What the Neocortex Does

Sergio Navega snavega at attglobal.net
Sat Aug 12 07:24:16 EST 2000


Ray Scanlon wrote in message <39904caf.0 at ns2.wsg.net>...
>
>Gary Forbis wrote:
>>
>> I fully agree with this... (where "the brain" is read "the system of
>neurons.")
>
>Of course. One is forced to use a little shorthand to get over the ground.
>Do we speak of brains, nuclei, neurons, molecules, atoms, sub-atomic
>particles, quarks? For us, I think that the neuron is the object of choice.
>For "amygdala", read "the neurons that comprise the amygdala".
>


"For us", you mean the average neuroscientist concerned with processes
occurring at the neural level. These are only a small part of the
scientists investigating brains.

This would be slightly different for neuroscientists with concerns
at the molecular level, which will tend to see not only "neurons", but
synaptic clefts, neurotransmitter vesicles and the like. This is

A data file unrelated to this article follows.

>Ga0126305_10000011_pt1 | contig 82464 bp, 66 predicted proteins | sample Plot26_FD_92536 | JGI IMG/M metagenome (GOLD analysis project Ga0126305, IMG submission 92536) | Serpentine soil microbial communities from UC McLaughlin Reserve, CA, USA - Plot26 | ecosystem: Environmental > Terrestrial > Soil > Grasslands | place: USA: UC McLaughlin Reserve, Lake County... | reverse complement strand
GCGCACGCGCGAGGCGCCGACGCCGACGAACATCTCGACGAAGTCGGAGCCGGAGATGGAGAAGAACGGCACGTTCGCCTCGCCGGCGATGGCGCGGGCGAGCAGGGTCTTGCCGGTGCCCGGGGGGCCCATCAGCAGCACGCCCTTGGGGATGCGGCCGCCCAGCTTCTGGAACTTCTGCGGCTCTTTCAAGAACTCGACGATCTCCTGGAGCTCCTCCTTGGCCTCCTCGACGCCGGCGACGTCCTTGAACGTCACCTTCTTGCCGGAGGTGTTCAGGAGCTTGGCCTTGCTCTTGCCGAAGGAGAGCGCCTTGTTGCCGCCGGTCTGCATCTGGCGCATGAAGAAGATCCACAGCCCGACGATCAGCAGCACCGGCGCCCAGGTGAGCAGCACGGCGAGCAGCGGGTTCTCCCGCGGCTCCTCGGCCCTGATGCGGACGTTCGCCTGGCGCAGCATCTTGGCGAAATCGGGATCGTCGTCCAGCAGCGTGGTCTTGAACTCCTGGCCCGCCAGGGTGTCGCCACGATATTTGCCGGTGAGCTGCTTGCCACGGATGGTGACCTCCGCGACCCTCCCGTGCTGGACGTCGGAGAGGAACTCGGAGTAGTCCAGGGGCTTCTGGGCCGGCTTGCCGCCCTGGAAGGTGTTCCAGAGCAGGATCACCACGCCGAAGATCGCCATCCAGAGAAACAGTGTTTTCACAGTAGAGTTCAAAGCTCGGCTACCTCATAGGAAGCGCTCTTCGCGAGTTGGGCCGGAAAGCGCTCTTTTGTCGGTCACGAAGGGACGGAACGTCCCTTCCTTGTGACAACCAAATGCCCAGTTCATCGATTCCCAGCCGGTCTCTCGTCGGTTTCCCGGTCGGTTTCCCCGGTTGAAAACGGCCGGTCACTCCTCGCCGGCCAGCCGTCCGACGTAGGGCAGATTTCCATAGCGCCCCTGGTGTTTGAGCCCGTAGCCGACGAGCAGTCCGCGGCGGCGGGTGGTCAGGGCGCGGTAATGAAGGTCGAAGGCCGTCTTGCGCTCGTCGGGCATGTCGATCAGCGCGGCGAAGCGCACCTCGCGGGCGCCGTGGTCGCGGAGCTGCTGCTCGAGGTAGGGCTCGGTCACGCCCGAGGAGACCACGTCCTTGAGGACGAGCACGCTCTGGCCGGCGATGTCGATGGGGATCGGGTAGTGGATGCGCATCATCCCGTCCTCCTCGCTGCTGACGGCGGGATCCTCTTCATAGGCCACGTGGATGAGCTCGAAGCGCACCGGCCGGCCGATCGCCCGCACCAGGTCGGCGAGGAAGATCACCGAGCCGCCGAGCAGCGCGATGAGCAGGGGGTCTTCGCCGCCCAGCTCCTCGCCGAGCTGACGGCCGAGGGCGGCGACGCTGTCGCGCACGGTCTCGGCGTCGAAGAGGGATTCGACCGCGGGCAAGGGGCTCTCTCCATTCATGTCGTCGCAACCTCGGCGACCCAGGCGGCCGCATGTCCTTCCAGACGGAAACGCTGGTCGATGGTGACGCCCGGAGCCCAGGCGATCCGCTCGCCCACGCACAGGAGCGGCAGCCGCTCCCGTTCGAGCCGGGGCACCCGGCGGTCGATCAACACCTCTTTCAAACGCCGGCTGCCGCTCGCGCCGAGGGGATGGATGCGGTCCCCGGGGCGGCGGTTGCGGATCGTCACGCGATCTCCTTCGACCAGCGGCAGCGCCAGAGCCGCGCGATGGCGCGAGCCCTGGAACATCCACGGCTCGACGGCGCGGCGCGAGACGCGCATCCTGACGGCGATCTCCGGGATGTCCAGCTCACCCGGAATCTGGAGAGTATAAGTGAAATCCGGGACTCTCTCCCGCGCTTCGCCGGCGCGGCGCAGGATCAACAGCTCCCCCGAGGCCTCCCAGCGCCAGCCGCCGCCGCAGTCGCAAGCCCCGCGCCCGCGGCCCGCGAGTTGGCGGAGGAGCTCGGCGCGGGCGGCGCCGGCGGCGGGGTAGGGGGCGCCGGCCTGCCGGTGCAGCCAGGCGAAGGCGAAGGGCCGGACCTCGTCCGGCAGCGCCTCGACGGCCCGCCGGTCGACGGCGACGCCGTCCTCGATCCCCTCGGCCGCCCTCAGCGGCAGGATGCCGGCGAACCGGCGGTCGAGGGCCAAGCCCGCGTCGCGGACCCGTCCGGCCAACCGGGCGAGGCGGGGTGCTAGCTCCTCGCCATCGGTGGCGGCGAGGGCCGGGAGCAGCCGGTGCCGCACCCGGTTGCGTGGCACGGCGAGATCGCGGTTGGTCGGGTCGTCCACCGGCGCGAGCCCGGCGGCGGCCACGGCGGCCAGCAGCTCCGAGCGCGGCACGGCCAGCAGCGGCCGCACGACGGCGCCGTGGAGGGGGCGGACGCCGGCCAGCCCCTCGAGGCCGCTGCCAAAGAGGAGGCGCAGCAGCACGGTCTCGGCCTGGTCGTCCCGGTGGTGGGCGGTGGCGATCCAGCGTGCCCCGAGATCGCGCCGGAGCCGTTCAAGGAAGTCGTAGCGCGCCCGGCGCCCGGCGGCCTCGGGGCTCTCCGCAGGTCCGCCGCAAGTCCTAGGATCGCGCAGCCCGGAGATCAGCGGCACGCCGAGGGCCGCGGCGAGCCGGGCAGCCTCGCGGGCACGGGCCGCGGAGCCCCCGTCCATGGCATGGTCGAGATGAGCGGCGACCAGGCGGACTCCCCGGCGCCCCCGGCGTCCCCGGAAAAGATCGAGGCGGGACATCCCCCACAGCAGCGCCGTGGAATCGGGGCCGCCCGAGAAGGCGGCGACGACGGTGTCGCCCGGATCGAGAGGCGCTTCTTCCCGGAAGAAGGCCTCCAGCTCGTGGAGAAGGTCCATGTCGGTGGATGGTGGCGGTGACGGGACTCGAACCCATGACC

one level below the "neural level".

Take computational neuroscientists, and you'll see that they are
concerned not exactly with neurons, but mainly with electrical properties
of dendrites and axons. One sect of computational neuroscientists will
develop models not of a single neuron or a dendrite, but of a group of
neurons, which enter in dynamic and chaotic synchronous oscillations.
This line of investigation (which is one level UP of the realm of
"barely neurons") is of fundamental importance to solve the
"information coding" conundrum.

Cognitive neuroscientists go even one level higher, trying to
accompany the spread of activations through the cortex when someone
sees, for example, an inverted face. From their analysis, a dynamic
picture appears, revealing notions and concepts that one can't
infer from the basic properties of a single neuron. One day we
will eventually have all these explanation levels joined one to
another. But in order to get at that, we have to deal with them
individually, because that's what we can do now (we have a limited
brain to tacle a so complex problem all at once).

You cannot say that the level of neural investigation is the
only one to be considered "scientific". Science is about the
creation of models with predictive and explanatory power. One
can't rule out cognitive scientists, if what they do can be
experimentally assessed.

Regards,
Sergio Navega.









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